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Our lab is working on novel interventions to aid in functional and sensory recovery after spinal cord injury. Axons fail to regenerate appreciably after spinal cord injury resulting in patients losing both sensory and motor function below the level of injury. One of the primary reasons axons fail to regenerate is due to a glial scar that forms after an injury to the central nervous system. Our research uses peripheral nerve grafts to serve as scaffolds for axonal growth to bridge the glial scar. Peripheral nerve grafts provide several advantages when used as scaffolds; they contain Schwann cells that can myelinate regenerating axons as well as several growth factors that have been shown to promote axonal growth, and cytokines that modulate inflammation. To help enhance this axonal regeneration, we are also developing a sustained drug delivery platform to deliver therapeutic proteins at the graft-spinal cord interface. Dr. Hanna’s specific research interests for therapeutic protein delivery include:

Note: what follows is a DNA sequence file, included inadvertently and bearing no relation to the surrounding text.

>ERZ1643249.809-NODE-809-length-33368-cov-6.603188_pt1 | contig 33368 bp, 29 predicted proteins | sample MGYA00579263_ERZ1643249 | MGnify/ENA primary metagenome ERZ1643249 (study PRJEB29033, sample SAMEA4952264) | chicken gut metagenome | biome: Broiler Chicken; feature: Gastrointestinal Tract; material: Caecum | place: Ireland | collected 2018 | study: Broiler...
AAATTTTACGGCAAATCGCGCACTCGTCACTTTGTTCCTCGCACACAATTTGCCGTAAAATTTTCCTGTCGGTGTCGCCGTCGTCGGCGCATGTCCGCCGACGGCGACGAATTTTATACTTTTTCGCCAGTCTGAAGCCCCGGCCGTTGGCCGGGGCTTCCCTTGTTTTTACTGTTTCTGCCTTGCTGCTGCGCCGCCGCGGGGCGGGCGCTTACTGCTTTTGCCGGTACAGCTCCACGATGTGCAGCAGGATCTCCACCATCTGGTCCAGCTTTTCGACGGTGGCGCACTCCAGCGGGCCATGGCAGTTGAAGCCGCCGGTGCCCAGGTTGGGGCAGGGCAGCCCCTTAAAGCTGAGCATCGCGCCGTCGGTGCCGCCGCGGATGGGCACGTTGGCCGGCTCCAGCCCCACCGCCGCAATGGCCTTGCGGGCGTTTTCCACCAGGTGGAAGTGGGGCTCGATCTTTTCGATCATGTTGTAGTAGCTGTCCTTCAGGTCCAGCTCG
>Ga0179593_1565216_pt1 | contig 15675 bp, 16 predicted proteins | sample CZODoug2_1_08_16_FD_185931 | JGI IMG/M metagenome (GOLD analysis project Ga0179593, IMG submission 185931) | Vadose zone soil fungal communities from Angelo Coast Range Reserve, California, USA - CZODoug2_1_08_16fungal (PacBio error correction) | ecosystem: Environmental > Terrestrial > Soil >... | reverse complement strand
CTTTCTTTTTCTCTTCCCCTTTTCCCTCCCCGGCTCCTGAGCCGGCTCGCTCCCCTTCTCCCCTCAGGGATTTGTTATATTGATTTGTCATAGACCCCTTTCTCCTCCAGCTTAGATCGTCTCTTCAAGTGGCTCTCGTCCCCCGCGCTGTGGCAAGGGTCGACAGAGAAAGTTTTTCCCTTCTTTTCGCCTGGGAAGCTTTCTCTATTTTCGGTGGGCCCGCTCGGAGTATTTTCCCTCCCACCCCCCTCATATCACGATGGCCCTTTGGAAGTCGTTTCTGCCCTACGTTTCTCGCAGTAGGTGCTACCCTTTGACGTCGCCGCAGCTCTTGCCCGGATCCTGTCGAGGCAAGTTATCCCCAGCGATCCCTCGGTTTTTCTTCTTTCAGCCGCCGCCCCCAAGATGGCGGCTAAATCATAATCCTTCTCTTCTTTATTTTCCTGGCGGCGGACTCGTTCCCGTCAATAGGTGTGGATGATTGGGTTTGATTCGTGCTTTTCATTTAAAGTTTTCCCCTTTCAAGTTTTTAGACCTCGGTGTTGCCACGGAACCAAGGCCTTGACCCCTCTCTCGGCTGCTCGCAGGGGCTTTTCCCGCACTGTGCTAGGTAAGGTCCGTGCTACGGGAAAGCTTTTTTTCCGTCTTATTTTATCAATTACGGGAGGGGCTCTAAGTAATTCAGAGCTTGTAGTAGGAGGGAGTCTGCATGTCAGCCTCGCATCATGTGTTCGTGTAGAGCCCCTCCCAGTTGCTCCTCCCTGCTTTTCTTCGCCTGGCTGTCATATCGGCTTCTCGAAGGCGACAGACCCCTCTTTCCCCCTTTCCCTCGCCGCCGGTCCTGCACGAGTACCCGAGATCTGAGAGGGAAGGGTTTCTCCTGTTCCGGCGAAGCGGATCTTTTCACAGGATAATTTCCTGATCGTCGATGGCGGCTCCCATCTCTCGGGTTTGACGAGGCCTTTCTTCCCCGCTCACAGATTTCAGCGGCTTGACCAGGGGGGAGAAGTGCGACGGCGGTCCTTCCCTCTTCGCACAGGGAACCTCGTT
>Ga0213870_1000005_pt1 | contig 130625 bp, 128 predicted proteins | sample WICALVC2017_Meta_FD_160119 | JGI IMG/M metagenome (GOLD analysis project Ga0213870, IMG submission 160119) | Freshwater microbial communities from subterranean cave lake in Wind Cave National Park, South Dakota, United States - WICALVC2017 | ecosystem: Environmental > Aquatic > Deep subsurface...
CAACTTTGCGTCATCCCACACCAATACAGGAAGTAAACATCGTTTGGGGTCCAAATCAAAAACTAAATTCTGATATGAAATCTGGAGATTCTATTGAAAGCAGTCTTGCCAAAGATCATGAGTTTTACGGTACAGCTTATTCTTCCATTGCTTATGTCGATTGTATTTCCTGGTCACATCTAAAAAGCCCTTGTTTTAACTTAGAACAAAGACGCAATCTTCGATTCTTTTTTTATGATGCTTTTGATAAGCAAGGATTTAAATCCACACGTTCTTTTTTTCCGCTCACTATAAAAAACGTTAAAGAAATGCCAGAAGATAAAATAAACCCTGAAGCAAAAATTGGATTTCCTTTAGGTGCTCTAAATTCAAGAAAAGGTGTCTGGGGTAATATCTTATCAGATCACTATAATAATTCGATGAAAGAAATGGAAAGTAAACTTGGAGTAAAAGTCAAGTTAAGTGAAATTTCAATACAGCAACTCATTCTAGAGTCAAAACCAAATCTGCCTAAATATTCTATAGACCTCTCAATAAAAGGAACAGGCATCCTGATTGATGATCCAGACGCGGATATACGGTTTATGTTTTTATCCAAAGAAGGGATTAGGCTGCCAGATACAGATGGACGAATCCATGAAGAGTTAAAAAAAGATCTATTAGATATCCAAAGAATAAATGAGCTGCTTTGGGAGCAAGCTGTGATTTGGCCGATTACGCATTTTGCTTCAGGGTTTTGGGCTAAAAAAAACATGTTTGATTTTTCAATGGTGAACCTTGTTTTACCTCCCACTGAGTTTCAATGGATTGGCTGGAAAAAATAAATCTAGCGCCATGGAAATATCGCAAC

• Chondroitinase ABC, a bacterial enzyme used to digest chondroitin sulfate glycosaminoglycans, which are one of the main inhibitory molecules in the glial scar

• Neurotrophin-3, a growth factor that has been shown to induce axonal sprouting, promote axonal growth, and enhance the neuroprotective functions of microglia and macrophages

• Interleukin-10, an anti-inflammatory cytokine that lessens secondary damage by reducing the synthesis of pro-inflammatory cytokines IL-1beta, tumor necrosis factor-alpha, IL-6, IL-8 and IL-12

Our goal is to be able to translate our findings to help spinal cord injured patients.

Last updated: Fri, 02/01/2013 - 17:50
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